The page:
This is a great year for our native purple New England Aster (Aster novae-angliae) . These perennial flowers provide beautiful fall color in our meadows, hedgerows and roadsides, and food for many creatures including bees and other insects, wild turkeys, deer, and rabbits. The flower petals can be purple, lavender, or light pink in color, while the central disk florets are yellow or gold — the complementary color for purple. When two complementary colors are put next to each other, each color “pops”: The purple looks more purple and the gold looks more gold. This is the last big summer flower to give food for the honeybees. The honey made from these flowers has a hint of spice in its flavor and it crystallizes very quickly in the comb. The flower itself exudes a subtle spicy scent.
As the leaves on the maples turn yellow, orange, and red, warm sunny days have allowed the bees to gather the maximum amount of nectar and pollen from these flowers, as well as the smaller White Heath Aster (Aster pilosus), in their preparations for the colder weather to come.
For more information about this wonderful plant go to http://www.illinoiswildflowers.info/prairie/plantx/ne_asterx.htm
“Late Summer Abundance” By Annie Watson
The sunflower is such a symbol of the richness of late summer. The bees have pollinated them; their seeds are gradually maturing. Beekeepers have been harvesting honey since mid-August, elderberries have ripened and been picked. This month the honeybees will bring in goldenrod pollen, working overtime to make enough honey for the winter. Though wistful about summer’s approaching end, we rejoice in the bounty of all the wonderful foods our rich land has produced. Here at Caledonia Spirits we enjoy preserving the summer’s bounty with elderberries in our cordial and raw northern honey in all of our products. We can look forward to tasting summer on a cold day next winter.
“The Height of Summer” By Annie Watson
Yesterday we walked the Champlain Valley, surrounded by the richness of the peak of summer. The honeybees foraged in the hot sun on burdock, white sweet clover, purple globe thistle, chicory, white clover, black cohosh, motherwort, and more; the hummingbird moths and swallowtail butterflies sipped from bee balm, and the bumblebees and many other native pollinators enjoyed it all. Passing the beehives, our noses caught the yeasty aroma of honey in the making. The blackberries are ripe; within twenty minutes we filled our baskets with two quarts of summer’s “black gold”, pollinated by native and honey bees a month ago and now come to fruition.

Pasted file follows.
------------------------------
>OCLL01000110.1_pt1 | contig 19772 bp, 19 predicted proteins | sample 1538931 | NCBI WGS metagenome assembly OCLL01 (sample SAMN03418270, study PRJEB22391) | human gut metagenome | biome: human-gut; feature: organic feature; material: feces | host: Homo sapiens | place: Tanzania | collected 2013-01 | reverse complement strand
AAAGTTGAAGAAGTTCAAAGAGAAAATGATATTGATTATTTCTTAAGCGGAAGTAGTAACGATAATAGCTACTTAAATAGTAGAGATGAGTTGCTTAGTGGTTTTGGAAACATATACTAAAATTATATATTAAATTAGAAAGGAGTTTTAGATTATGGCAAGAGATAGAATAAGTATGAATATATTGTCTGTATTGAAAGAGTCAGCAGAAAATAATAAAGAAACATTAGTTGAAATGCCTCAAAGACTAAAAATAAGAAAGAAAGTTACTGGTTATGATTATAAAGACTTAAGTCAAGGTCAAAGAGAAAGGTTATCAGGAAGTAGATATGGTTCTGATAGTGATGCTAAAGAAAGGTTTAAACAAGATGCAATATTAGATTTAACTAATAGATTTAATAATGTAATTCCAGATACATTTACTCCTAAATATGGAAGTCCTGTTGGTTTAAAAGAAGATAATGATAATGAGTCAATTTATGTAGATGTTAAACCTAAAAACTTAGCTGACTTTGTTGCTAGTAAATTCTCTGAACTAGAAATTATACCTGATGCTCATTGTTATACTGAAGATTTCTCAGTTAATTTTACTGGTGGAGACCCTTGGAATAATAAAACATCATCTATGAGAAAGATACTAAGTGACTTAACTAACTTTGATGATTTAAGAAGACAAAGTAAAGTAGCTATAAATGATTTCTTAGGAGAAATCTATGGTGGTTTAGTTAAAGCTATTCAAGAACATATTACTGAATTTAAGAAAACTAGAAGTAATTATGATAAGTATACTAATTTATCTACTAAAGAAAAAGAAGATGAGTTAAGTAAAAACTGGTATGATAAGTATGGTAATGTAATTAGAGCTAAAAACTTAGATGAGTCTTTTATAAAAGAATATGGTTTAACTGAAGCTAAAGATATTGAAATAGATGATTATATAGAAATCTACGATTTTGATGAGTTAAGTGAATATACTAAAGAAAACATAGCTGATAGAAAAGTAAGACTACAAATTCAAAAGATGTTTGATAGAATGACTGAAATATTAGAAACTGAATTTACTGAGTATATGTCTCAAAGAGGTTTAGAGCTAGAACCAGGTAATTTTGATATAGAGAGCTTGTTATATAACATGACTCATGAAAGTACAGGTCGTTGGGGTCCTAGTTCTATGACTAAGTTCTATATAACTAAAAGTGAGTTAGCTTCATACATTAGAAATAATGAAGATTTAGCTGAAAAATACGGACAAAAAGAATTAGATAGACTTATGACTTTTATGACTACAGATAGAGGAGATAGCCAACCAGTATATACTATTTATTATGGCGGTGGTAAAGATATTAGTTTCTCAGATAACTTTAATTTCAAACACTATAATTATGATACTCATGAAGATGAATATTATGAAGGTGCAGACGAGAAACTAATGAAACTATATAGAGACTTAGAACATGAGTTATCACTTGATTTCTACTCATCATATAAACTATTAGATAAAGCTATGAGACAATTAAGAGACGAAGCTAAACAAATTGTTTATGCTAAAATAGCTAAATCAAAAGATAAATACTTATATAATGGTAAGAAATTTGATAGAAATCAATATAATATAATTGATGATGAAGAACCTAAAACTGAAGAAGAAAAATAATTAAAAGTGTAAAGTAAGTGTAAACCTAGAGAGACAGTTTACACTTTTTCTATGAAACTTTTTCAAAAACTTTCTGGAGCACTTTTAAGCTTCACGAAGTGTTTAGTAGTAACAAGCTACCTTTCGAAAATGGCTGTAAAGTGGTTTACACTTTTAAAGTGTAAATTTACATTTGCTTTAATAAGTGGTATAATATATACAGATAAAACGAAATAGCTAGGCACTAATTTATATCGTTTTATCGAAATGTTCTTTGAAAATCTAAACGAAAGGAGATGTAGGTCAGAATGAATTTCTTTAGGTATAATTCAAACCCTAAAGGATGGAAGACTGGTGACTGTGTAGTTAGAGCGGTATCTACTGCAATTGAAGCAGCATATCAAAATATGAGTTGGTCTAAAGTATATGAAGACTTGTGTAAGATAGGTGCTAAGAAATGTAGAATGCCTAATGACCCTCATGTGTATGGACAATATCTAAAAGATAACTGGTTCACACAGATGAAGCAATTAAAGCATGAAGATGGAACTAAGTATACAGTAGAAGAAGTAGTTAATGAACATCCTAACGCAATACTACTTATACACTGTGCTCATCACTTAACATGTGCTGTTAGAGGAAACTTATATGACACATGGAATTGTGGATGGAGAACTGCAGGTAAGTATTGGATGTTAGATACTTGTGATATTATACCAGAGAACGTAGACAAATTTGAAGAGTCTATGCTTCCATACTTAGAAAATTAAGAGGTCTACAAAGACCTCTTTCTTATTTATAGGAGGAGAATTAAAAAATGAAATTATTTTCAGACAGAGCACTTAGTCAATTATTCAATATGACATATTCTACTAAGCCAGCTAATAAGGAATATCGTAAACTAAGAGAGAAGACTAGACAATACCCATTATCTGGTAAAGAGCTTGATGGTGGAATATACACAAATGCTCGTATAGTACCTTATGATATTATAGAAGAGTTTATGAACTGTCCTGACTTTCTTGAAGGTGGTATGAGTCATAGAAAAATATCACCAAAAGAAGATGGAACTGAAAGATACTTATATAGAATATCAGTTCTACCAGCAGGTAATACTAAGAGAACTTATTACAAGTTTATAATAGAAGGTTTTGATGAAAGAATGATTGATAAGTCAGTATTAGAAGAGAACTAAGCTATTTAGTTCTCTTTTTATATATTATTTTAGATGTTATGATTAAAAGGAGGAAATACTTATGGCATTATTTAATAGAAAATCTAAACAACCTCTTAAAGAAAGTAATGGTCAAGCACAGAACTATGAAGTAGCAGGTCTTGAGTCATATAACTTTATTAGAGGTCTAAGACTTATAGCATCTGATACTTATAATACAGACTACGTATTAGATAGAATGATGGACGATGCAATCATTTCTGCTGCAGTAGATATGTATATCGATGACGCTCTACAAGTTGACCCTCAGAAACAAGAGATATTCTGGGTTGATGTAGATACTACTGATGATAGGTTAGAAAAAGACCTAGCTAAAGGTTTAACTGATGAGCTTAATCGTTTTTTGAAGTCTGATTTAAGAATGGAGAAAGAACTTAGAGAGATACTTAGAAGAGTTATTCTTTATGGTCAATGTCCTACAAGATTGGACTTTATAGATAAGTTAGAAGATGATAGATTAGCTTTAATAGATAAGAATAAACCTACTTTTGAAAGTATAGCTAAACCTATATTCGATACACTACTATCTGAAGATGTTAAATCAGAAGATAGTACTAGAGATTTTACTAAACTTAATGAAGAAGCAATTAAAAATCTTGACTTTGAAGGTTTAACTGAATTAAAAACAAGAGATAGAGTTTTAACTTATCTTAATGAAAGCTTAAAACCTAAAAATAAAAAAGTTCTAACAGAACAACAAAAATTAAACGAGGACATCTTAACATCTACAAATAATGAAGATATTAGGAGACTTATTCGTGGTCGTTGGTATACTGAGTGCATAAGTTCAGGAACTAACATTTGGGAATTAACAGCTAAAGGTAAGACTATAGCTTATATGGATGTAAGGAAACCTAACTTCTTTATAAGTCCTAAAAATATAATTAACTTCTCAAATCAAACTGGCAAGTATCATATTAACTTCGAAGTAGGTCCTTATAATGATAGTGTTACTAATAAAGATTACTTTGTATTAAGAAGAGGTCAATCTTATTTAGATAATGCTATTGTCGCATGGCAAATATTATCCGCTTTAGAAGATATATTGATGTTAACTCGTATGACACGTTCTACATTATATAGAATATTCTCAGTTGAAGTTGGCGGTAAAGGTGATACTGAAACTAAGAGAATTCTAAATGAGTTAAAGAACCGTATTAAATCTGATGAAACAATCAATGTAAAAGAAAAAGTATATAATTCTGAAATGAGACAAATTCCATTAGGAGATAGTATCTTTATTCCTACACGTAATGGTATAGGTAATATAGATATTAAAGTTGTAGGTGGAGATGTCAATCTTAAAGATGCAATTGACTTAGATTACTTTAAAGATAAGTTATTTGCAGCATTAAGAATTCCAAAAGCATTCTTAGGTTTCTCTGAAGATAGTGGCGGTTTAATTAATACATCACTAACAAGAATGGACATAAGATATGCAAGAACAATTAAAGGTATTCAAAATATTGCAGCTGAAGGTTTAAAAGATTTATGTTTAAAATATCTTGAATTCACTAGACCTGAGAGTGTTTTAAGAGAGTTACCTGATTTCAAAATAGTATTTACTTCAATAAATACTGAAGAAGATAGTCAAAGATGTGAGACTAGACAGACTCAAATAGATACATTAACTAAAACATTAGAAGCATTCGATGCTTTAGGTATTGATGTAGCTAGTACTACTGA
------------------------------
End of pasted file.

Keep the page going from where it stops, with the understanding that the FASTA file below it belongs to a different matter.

We so appreciate the bees and all they and the thousands of other pollinating species do to provide our food. Speaking of fresh picked blackberries: Pick some up at your local farmer’s market or grocery, or if you are lucky enough to live in the country, pick your own beside the road or hedge. You can make a Blackberry Cobbler for dessert – or perhaps a blackberry gin fizz with Barr Hill Gin. Try this recipe at Epicurious.
Honey Bee on white sweet clover.
“Swarming Season” By Annie Watson
There is nothing so thrilling as lying in the grass on a hot May or June day while thousands of bees fly in a circular pattern overhead, the air filled with the sound of their wings. Drawn by the queen’s pheromone, the swarm comes to temporary rest in a large clump on the branch of a tree or other structure. Here they hang in an amazingly quiet cluster until scout bees have found a suitable permanent home. As the sun beats down and the soft grass tickles your arms, you experience Life and Nature in all their glory.
There’s nothing to fear here. Contrary to popular misconception, a honey bee swarm is not particularly dangerous. Swarming is the natural way for a honey bee colony to reproduce, and the bees are at their most gentle when swarming. If you see a honey bee swarm, DO NOT spray it with water or pesticide! Call a beekeeper (find your local beekeeping organization on the Web) to come and remove it. In the meantime, enjoy watching the swarm from a distance.
For more information about honey bee swarms, go to these sites: